View more Commencement photos.

Global Citizen Award Winners: Alexis Koren & Viviane Vaaj

Since 2013, Dunwoody College’s Diversity Council has presented a Student Global Citizen Award to a student or students whose accomplishments exemplify an enthusiastic awareness of issues related to working and living successfully in our diverse society. The 2018 award recipients are Alexis Koren and Viviane Vaaj.

Alexis Koren
Automated Systems & Robotics
Inver Grove Heights, MN

Photo of Alexis KorenAlexis Koren didn’t have the smoothest high school experience. Not only did she experience bullying, but she also broke her back in six places during her senior year. She was able to graduate six months early, but couldn’t carry on with her education. About two years down the road to recovery, she was determined to put her shattered dreams back together and go to college. She wanted to prove wrong those who were skeptical that she would be able to do so. One of her biggest motivations for this was Hastings High School electronics and electricity instructor Dave Davenport. Because of his classes, Koren had come to love programming robots.

Koren had a desire to attend Dunwoody as her love for electronics and robots was growing. After touring the College, she knew that it was the right place for her.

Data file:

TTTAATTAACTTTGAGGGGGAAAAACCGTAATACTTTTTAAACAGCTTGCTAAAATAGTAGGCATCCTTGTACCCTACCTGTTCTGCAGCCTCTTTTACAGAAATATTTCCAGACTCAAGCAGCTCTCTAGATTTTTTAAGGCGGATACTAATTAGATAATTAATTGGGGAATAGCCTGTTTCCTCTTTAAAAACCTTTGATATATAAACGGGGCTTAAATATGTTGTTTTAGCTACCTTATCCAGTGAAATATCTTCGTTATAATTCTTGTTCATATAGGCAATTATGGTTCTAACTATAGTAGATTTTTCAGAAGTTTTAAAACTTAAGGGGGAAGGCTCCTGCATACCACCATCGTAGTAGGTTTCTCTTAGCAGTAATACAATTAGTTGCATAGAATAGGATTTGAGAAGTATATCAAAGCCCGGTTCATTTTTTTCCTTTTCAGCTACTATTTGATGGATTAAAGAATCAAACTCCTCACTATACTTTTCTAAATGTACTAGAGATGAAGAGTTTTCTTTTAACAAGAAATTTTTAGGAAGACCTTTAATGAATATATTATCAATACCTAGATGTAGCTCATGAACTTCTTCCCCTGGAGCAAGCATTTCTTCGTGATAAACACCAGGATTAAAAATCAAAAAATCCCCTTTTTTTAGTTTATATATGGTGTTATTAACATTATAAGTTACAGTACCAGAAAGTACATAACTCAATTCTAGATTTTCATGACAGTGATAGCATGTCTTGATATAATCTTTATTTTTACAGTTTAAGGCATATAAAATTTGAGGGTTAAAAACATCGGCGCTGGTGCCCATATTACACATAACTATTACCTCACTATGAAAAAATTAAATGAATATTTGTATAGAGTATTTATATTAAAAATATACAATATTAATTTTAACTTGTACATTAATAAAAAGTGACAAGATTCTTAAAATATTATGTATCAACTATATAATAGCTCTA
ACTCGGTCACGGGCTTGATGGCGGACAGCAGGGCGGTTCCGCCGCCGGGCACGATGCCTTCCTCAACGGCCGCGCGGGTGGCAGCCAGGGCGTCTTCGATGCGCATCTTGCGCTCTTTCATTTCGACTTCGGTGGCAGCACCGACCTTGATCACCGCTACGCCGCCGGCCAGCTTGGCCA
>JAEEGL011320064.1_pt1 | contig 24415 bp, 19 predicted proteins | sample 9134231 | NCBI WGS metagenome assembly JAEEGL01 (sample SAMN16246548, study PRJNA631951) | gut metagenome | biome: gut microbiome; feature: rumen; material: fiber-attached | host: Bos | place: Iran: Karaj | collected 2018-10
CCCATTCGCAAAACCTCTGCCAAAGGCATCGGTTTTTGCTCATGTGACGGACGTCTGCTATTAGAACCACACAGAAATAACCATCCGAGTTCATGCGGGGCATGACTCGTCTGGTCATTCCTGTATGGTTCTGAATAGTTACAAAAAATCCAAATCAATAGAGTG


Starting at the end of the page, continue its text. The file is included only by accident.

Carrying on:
While attending Dunwoody, Koren got involved in volunteer work — she joined the Leaders of Today and Tomorrow (LOTT), a program that seeks to help young women become leaders in their professions and communities. For her community engagement project with LOTT, she gathered menstrual products for the residents of Simpson Housing Services. Volunteering is an activity she has loved to do ever since she began helping out with her aunt in homes for the elderly at the age of 12.

Koren is excited to start her career. But she also hopes to continue to help others, especially by being an inspiration to them like Dave Davenport was for her.

“I want to be a mentor for other men and women,” she said. “Just because there are so many people who feel like they’re not good enough for the world. Everyone is worth it. It only takes one person to believe in you, for you to believe in yourself.”

Viviane Vaaj